The worst part of offering any analysis on these developments over the last 18 months is that we simply lack any historical comparison to draw upon to make sense of how economic events feed into political events and vice versa. There is no analog in human history where we shut down so much consumption and shifted production so rapidly only to open it up again. One can conceive of most major economic disruptions we're seeing as a global bullwhip experiment, so-named for the effect witnessed when variations in consumption from retailers travel upstream through the supply chain to producers because these variations in orders among retailers are greater than the variation in sales. If there is a global wave of deflation next year – we've already seen coal prices roughly halve thanks to rising Chinese output – there'll be yet more pandemonium. Banks are betting on oil prices continuing to rise, but as much 1 million barrels a day of oil demand by the end of this year could come from fuel switching away from natural gas. That demand will evaporate in the spring. Rising natural gas prices affect agricultural firms' decisions about fertilizers and so on. We're still in the middle of a bullwhip. It's a problem Russia's economy is quite ill-suited to manage because of the persistent slack, underutilization of capacity and resources, and economic model in the absence of growth. Russia's hydrocarbon dependence and global efforts to reduce hydrocarbon consumption and emissions, however, will endure.
Russian Railways has announced its interest in a trans-Afghan rail route linking Russia and Central Asia to south Asian markets. A subsidiary is now ready to work out a partnership with Uzbekistan's national rail operator for that segment of any project, with the hope of arranging a trilateral meeting between Uzbek and Russian authorities and their Taliban counterparts in Kabul. Good news it that Pakistan and Afghanistan already have a pre-existing memorandum of agreement on the framework of such a project. These stories suggest Moscow is really in the lurch over how to handle the fallout in Afghanistan, which was undoubtedly part of the internal discussion in the White House acknowledging a likely humanitarian crisis. Over half the population might go hungry this winter as a result of food shortages and economic disruptions. Weapons contracts to Kazakhstan and Uzbekistan have been accelerated because of the possibility of security incidents. There's no way they can reasonably pull off building a rail route with a partner government they don't legally recognize or else declare terrorists on top of simply not knowing how security for the route would work and the insane construction costs due to the topography of Afghanistan. Part of the waste of US resources in the conflict was precisely on how these factors piled up forcing aid agencies and NGOs to beg for more and more military support since none wanted to take any risks. In short, Moscow doesn't know what to do aside from plus up its security presence and these improvisations sound more like China's Belt and Road agreements to agree that rarely get very far. This isn't great for a great power, but at least they're active diplomatically and looking for ways to funnel resources in.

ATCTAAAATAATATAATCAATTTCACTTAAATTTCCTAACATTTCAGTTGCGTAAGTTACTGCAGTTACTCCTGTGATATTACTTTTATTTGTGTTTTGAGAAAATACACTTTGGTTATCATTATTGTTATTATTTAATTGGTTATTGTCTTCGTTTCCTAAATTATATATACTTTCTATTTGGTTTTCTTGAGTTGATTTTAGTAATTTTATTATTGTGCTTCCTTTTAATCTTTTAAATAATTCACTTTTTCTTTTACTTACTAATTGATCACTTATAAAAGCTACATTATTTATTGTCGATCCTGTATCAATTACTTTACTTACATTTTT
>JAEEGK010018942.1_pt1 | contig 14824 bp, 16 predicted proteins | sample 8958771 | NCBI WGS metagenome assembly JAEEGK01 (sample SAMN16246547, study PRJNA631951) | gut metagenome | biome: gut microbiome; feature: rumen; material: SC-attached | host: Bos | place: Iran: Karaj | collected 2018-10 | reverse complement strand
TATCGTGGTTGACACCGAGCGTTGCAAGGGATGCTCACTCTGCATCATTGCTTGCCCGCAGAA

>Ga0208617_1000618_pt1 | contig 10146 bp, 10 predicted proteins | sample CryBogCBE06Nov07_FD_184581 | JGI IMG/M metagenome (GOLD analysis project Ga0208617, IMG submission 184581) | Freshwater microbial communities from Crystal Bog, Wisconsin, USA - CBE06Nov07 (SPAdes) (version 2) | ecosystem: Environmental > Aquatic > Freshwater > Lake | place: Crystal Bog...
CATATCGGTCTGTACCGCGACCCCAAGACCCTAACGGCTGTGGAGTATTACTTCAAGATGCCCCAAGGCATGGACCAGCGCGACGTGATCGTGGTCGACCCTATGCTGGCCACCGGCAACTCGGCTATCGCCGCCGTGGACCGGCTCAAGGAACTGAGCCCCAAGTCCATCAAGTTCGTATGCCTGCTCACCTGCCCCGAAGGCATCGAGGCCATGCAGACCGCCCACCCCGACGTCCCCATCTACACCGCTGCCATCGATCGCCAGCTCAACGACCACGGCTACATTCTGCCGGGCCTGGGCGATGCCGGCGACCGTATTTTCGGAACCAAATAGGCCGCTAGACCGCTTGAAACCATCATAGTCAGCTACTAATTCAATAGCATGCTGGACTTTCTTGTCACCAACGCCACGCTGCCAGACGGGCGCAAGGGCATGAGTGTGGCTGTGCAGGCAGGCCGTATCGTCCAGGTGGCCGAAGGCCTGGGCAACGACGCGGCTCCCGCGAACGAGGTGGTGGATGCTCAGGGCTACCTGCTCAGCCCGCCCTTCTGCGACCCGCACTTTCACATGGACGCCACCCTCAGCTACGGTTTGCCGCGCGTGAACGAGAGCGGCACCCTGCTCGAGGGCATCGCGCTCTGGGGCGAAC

Rostec is getting 22.5 billion rubles of budget funds to head the first stages of the digitalization of Russia's prison system for 380 prisons and work camps. The new tech rolls out facial recognition for inmates and prison staff as well as what appear to be programs and equipment intended to process and analyze behavior in real-time to see if inmates are up to something or else if the staff are torturing them. I imagine they're adapting the kinds of approaches casinos use to assess customer behavior (and card counting).